Ship to Gaza nearing destination

Luiz Sanchez
3 Min Read
Courtesy of Ship to Gaza
Courtesy of Ship to Gaza

A Swedish ship, named Estelle, is en route to Gaza and is currently anchored in Naples as it continues its long journey in an attempt to breach the Israeli blockade of goods in and out of the Strip. In June Estelle set out from Sweden on her five month voyage to Gaza. The ship is scheduled to arrive on 20 October.

Over the years, several flotillas have tried entering Gaza. Some have made it whilst others have been turned away by Israeli forces. Mikael Löfgren, the media co-ordinator for Ship to Gaza, said that so far the trip has been smooth sailing. “We have had some difficulties in terms of pressure from people that may not want us around for long,” Löfgren explained, “but otherwise people have been supportive and friendly.” Being far away from Israel, the true challenges have yet to begin. Löfgren’s main concern is always that their ship will not be allowed to leave a harbour once they haul anchor, a direct violation of the European Union’s guarantee of freedom of movement.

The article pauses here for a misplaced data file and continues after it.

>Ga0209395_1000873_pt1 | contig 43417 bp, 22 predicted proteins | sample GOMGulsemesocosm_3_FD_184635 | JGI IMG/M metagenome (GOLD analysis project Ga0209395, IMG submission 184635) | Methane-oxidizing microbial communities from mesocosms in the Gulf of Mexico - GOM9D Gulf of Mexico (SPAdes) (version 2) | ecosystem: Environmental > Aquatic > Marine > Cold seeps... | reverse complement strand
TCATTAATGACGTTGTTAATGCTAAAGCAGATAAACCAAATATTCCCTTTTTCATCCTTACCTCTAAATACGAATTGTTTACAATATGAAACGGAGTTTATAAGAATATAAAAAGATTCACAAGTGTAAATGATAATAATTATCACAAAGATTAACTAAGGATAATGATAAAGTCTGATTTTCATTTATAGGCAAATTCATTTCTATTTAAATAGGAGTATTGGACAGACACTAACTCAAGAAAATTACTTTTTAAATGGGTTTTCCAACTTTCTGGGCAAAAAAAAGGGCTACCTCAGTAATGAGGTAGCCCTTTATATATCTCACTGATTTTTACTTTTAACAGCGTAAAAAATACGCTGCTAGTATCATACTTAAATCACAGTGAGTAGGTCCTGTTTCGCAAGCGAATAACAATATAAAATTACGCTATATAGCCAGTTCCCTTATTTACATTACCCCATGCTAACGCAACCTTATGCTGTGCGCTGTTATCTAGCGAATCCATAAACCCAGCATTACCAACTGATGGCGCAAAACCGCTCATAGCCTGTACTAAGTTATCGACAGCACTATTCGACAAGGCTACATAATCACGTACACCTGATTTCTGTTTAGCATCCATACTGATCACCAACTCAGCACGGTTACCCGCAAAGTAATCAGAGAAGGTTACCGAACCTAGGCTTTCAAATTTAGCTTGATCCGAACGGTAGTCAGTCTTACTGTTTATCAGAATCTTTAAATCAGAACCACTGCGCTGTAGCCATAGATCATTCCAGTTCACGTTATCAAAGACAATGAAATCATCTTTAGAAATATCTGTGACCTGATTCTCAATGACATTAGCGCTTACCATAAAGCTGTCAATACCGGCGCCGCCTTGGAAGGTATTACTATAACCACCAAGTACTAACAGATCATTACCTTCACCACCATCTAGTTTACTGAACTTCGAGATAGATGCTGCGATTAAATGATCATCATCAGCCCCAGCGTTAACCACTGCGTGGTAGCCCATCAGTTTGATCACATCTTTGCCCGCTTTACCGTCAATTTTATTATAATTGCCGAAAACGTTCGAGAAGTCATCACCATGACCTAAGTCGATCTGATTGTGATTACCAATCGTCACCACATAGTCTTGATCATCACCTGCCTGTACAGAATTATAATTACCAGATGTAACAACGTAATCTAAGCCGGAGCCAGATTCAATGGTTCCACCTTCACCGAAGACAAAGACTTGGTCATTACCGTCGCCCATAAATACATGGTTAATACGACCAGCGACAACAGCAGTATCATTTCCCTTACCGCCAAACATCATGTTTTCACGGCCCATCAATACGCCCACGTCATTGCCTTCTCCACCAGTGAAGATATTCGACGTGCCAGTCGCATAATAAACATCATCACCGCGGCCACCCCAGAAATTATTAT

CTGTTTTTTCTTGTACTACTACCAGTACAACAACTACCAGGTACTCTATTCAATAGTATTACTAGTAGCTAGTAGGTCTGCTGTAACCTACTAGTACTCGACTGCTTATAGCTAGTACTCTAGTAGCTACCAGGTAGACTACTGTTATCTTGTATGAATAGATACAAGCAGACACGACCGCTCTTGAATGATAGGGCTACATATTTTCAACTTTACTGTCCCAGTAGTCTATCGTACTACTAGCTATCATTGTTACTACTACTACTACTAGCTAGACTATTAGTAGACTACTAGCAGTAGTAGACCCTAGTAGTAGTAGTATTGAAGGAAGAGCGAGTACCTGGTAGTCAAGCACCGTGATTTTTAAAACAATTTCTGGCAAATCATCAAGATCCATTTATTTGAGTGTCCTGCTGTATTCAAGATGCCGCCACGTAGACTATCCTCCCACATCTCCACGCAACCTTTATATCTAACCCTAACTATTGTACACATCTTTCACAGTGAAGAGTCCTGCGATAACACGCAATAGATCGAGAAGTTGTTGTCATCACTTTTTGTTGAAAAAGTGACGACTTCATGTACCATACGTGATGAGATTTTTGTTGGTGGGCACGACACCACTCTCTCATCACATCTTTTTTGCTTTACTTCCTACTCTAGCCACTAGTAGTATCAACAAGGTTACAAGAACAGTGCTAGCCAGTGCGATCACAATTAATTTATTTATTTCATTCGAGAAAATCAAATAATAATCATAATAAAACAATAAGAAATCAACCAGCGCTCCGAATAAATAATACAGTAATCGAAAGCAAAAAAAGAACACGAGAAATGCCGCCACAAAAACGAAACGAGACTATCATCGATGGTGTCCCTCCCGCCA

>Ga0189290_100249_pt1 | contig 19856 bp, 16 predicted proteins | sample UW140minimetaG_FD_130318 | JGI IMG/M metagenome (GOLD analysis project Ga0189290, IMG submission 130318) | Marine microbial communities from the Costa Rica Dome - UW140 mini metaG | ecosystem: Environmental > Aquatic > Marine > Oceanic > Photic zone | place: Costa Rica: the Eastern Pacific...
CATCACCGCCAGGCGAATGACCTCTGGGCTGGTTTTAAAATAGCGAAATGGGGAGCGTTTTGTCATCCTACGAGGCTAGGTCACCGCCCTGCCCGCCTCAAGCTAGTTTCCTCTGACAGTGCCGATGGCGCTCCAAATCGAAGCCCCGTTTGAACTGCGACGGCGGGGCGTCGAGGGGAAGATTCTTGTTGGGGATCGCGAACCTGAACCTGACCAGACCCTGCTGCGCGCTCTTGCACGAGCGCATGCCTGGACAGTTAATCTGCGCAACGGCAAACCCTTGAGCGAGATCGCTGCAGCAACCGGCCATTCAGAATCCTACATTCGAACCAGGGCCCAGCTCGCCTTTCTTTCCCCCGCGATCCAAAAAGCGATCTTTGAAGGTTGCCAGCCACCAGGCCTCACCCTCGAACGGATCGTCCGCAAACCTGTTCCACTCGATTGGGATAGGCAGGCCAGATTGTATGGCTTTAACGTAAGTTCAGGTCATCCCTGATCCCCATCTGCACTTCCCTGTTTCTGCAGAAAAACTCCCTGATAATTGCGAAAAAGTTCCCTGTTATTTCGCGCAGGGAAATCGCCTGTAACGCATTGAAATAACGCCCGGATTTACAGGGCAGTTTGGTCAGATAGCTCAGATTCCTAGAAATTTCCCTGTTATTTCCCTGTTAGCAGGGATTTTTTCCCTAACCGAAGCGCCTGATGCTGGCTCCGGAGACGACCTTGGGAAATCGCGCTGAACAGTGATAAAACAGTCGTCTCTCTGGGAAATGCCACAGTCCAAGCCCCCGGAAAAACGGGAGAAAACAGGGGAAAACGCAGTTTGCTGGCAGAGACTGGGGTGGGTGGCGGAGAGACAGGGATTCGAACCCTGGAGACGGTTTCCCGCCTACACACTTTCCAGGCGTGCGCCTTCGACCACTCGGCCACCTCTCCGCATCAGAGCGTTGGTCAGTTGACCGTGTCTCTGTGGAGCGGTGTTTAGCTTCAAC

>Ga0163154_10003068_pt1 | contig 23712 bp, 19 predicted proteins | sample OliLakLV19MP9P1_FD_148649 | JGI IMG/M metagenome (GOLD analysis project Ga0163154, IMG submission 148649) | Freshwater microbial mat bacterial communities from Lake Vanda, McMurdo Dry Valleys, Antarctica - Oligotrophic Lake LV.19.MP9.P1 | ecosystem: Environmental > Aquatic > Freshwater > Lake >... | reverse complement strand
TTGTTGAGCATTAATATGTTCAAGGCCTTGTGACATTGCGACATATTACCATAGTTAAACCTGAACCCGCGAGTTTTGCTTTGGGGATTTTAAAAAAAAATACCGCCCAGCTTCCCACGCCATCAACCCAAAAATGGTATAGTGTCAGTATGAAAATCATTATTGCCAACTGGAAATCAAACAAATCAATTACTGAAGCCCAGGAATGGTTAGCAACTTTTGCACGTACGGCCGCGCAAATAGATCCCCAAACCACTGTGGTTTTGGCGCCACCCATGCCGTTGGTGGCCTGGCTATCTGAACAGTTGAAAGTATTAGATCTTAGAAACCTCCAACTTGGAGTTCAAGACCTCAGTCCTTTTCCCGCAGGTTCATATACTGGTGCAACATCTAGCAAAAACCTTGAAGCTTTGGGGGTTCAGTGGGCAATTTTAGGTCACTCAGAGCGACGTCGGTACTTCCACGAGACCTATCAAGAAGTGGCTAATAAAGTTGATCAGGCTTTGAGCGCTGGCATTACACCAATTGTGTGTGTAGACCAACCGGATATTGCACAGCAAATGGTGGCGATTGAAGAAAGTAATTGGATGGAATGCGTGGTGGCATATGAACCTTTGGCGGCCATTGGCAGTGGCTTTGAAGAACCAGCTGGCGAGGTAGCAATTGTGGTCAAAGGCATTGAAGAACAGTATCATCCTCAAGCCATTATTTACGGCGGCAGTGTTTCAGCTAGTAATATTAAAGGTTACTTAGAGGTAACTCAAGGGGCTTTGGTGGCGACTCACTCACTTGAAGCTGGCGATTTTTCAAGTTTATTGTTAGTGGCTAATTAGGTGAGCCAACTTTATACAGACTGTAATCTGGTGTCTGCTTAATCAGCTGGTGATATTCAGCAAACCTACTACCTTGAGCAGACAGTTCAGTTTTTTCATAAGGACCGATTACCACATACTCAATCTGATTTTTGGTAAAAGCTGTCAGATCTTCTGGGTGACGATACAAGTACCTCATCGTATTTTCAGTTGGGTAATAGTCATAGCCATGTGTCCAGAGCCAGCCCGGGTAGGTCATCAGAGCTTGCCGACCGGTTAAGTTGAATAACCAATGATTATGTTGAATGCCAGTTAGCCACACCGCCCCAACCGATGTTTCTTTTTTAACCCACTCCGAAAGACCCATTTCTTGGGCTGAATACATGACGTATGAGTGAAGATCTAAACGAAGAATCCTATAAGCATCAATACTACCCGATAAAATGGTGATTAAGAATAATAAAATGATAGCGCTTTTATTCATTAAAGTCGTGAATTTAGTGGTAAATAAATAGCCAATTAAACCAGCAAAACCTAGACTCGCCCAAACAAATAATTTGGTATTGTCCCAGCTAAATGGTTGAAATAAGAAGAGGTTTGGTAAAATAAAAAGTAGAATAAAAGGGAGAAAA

Israel has released statements threatening to contact the governments of those on board the Estelle. According to Löfgren, Israel is trying to pressure those governments into ensuring that their citizens are not on the boat, but so far they have failed. In 2010 a flotilla breaching the blockade was fired upon and Israeli commandos killed nine civilians onboard the ship.

The objective of the voyage is to place international pressure on Israel and its allies over the blockade imposed on Gaza since Hamas came into power in 2006. The blockade, a security measure Israel claims is needed to avoid Hamas from acquiring weapons, has led to Israel controlling all goods entering the country. This blockade has left Gazans with severe shortages in necessity goods such as medicine and has severely limited their ability to exert their sovereignty. According to the United Nations, 75 per cent of Gazans are dependent on international aid, while 85 per cent of Gaza’s fishing waters and 35 per cent of its farmland are inaccessible due to the restrictions imposed by Israel. The UN also estimates that almost 70 per cent of Gazans live under refugee status and in refugee camps.

The UN has called the blockade a violation of human rights in contravention to international law, which amounts to collective punishment.

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Luiz is a Brazilian journalist in Cairo @luizdaVeiga